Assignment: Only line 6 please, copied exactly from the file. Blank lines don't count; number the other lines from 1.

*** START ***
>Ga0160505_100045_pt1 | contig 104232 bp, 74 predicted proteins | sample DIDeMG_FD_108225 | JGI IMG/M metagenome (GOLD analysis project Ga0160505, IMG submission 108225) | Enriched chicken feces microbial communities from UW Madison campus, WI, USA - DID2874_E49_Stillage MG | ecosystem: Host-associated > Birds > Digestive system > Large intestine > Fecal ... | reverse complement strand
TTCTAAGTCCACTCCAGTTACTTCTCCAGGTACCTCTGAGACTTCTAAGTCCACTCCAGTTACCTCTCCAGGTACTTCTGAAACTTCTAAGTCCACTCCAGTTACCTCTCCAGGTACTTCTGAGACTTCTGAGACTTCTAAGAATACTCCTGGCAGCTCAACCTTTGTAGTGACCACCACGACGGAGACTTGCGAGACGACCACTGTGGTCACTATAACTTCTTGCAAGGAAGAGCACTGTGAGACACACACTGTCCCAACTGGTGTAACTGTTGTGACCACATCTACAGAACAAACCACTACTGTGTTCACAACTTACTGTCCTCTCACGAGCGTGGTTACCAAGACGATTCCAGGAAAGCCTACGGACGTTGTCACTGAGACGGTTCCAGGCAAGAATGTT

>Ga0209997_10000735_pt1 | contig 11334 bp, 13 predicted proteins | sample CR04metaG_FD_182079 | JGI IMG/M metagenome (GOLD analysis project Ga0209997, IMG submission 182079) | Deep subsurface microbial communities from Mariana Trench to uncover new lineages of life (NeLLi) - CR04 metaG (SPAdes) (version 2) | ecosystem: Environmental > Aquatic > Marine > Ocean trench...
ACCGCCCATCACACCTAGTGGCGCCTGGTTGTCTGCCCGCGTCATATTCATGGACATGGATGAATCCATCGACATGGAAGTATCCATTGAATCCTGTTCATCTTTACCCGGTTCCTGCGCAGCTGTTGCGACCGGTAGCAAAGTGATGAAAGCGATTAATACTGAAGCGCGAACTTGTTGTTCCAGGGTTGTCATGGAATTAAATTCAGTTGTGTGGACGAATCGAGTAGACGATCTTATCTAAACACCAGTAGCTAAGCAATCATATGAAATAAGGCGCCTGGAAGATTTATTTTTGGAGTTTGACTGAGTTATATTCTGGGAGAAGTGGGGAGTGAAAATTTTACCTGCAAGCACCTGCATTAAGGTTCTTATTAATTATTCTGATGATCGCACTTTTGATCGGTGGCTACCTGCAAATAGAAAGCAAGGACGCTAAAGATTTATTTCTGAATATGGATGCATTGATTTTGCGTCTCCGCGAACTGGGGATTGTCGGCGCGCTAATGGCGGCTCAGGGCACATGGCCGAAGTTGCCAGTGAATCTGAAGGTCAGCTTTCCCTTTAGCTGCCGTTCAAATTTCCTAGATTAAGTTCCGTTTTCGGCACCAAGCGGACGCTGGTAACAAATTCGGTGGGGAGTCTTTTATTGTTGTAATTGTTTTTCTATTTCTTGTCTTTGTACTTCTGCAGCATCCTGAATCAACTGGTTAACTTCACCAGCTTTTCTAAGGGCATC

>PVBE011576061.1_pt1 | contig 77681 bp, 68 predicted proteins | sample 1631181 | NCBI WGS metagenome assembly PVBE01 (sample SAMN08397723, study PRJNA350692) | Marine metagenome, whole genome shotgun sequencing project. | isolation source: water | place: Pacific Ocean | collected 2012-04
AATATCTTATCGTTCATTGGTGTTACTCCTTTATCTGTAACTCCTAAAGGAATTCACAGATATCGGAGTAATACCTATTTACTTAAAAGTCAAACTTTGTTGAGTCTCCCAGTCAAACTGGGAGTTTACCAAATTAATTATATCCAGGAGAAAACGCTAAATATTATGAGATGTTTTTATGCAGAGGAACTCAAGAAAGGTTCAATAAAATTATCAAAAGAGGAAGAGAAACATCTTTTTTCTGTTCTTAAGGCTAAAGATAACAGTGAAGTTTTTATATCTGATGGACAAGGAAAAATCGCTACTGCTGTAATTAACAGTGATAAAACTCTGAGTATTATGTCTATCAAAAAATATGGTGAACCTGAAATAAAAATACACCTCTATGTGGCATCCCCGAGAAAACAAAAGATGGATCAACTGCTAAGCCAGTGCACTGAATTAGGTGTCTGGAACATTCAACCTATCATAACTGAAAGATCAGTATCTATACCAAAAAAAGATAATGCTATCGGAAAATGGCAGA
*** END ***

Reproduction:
AATATCTTATCGTTCATTGGTGTTACTCCTTTATCTGTAACTCCTAAAGGAATTCACAGATATCGGAGTAATACCTATTTACTTAAAAGTCAAACTTTGTTGAGTCTCCCAGTCAAACTGGGAGTTTACCAAATTAATTATATCCAGGAGAAAACGCTAAATATTATGAGATGTTTTTATGCAGAGGAACTCAAGAAAGGTTCAATAAAATTATCAAAAGAGGAAGAGAAACATCTTTTTTCTGTTCTTAAGGCTAAAGATAACAGTGAAGTTTTTATATCTGATGGACAAGGAAAAATCGCTACTGCTGTAATTAACAGTGATAAAACTCTGAGTATTATGTCTATCAAAAAATATGGTGAACCTGAAATAAAAATACACCTCTATGTGGCATCCCCGAGAAAACAAAAGATGGATCAACTGCTAAGCCAGTGCACTGAATTAGGTGTCTGGAACATTCAACCTATCATAACTGAAAGATCAGTATCTATACCAAAAAAAGATAATGCTATCGGAAAATGGCAGA